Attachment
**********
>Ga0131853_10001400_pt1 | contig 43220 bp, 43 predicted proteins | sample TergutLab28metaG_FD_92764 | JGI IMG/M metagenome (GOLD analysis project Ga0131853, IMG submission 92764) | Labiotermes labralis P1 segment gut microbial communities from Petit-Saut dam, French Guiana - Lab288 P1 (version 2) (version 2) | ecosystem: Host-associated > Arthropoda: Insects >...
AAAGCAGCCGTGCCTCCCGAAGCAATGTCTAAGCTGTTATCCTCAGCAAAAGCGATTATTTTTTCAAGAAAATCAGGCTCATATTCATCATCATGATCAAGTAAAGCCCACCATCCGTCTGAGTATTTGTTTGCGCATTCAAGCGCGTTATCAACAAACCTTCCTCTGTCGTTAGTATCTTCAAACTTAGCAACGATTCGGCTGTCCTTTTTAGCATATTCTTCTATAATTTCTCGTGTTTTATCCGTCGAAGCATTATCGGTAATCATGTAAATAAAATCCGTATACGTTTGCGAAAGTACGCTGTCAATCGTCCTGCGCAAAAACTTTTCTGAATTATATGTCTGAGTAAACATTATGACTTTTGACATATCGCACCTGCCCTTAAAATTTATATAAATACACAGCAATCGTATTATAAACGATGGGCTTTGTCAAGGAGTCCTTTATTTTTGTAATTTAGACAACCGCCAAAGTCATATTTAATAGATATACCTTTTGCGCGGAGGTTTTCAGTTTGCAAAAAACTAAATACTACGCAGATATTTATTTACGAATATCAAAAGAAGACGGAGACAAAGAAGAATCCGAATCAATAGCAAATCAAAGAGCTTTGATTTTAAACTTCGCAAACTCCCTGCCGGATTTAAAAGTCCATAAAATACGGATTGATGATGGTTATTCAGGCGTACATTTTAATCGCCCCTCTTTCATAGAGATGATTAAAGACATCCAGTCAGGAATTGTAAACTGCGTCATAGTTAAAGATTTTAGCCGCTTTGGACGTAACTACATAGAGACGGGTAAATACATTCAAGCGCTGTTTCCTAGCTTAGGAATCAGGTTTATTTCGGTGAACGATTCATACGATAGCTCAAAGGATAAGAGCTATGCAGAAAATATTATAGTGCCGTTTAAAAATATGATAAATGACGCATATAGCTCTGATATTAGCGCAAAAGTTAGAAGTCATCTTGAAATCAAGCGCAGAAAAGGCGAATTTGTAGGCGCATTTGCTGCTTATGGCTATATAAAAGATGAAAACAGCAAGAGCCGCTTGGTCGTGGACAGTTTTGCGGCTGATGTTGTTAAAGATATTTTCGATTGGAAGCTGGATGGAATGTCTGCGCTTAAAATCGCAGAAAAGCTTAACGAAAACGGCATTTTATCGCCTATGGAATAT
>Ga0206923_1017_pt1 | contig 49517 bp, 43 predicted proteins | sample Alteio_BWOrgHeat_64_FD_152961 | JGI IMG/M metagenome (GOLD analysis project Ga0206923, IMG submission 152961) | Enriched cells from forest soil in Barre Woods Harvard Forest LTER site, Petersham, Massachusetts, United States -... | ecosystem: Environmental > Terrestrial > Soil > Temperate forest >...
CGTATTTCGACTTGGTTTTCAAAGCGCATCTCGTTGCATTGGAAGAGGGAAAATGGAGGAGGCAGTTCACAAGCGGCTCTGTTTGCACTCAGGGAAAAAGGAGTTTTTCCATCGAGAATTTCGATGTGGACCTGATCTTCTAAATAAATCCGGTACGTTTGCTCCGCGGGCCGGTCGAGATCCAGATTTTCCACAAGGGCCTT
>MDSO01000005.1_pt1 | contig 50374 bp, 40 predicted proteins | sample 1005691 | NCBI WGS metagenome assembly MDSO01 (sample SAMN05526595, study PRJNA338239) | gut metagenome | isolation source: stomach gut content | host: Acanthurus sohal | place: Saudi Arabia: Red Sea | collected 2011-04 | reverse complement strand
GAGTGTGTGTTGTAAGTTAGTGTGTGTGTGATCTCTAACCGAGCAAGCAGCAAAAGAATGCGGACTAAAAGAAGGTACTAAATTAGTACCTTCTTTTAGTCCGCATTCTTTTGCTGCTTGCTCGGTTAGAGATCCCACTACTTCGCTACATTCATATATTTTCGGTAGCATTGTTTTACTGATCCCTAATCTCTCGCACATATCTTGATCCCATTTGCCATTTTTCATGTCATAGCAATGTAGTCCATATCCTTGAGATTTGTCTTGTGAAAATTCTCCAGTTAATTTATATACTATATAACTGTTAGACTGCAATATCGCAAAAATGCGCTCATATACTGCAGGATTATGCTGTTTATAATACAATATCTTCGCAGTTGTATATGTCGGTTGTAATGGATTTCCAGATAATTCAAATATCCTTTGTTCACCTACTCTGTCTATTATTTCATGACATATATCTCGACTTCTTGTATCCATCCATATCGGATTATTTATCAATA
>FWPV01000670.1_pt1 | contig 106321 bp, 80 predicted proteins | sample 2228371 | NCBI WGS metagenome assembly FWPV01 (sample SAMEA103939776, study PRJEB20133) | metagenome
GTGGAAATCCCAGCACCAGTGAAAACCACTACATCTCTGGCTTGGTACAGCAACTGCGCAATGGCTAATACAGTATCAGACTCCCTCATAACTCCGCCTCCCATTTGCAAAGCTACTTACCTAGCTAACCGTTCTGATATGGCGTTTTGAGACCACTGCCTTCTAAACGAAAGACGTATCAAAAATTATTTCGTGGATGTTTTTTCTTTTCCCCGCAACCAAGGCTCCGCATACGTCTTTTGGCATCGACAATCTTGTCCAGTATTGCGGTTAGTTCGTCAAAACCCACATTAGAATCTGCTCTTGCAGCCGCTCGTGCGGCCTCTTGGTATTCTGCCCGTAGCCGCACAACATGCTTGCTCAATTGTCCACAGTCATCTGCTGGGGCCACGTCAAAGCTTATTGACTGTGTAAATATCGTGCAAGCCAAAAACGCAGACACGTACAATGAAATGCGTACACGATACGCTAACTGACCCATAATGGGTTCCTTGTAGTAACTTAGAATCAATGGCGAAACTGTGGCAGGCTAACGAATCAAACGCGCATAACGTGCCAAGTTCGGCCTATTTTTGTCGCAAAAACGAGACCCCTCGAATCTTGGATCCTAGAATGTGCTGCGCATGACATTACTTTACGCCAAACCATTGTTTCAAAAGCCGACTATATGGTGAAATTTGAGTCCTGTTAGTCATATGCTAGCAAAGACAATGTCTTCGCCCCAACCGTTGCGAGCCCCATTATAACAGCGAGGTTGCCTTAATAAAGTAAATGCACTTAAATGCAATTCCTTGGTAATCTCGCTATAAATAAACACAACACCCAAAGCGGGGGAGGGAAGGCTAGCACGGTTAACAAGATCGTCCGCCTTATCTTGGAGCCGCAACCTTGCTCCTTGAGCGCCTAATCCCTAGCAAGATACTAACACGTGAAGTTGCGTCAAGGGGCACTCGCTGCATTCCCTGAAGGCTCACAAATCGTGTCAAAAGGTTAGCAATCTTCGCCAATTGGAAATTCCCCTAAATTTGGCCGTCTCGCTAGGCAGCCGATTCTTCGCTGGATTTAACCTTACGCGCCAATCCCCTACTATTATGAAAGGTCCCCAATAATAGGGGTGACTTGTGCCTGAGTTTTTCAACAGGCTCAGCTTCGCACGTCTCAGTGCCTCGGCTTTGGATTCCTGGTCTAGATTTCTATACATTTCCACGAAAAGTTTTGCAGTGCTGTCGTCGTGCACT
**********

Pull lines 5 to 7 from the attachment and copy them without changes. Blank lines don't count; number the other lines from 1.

>MDSO01000005.1_pt1 | contig 50374 bp, 40 predicted proteins | sample 1005691 | NCBI WGS metagenome assembly MDSO01 (sample SAMN05526595, study PRJNA338239) | gut metagenome | isolation source: stomach gut content | host: Acanthurus sohal | place: Saudi Arabia: Red Sea | collected 2011-04 | reverse complement strand
GAGTGTGTGTTGTAAGTTAGTGTGTGTGTGATCTCTAACCGAGCAAGCAGCAAAAGAATGCGGACTAAAAGAAGGTACTAAATTAGTACCTTCTTTTAGTCCGCATTCTTTTGCTGCTTGCTCGGTTAGAGATCCCACTACTTCGCTACATTCATATATTTTCGGTAGCATTGTTTTACTGATCCCTAATCTCTCGCACATATCTTGATCCCATTTGCCATTTTTCATGTCATAGCAATGTAGTCCATATCCTTGAGATTTGTCTTGTGAAAATTCTCCAGTTAATTTATATACTATATAACTGTTAGACTGCAATATCGCAAAAATGCGCTCATATACTGCAGGATTATGCTGTTTATAATACAATATCTTCGCAGTTGTATATGTCGGTTGTAATGGATTTCCAGATAATTCAAATATCCTTTGTTCACCTACTCTGTCTATTATTTCATGACATATATCTCGACTTCTTGTATCCATCCATATCGGATTATTTATCAATA
>FWPV01000670.1_pt1 | contig 106321 bp, 80 predicted proteins | sample 2228371 | NCBI WGS metagenome assembly FWPV01 (sample SAMEA103939776, study PRJEB20133) | metagenome